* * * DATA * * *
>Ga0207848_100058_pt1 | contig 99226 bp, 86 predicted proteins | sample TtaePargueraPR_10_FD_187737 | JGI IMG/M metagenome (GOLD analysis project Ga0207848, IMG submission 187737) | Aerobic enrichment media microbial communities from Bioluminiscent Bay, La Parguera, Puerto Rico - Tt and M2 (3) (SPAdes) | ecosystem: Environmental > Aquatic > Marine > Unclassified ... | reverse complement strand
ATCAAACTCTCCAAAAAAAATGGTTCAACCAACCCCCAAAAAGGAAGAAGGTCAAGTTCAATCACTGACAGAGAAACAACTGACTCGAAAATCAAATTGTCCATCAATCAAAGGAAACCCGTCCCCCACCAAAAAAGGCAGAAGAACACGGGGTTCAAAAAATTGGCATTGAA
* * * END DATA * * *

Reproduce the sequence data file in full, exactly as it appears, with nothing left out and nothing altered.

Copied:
>Ga0207848_100058_pt1 | contig 99226 bp, 86 predicted proteins | sample TtaePargueraPR_10_FD_187737 | JGI IMG/M metagenome (GOLD analysis project Ga0207848, IMG submission 187737) | Aerobic enrichment media microbial communities from Bioluminiscent Bay, La Parguera, Puerto Rico - Tt and M2 (3) (SPAdes) | ecosystem: Environmental > Aquatic > Marine > Unclassified ... | reverse complement strand
ATCAAACTCTCCAAAAAAAATGGTTCAACCAACCCCCAAAAAGGAAGAAGGTCAAGTTCAATCACTGACAGAGAAACAACTGACTCGAAAATCAAATTGTCCATCAATCAAAGGAAACCCGTCCCCCACCAAAAAAGGCAGAAGAACACGGGGTTCAAAAAATTGGCATTGAA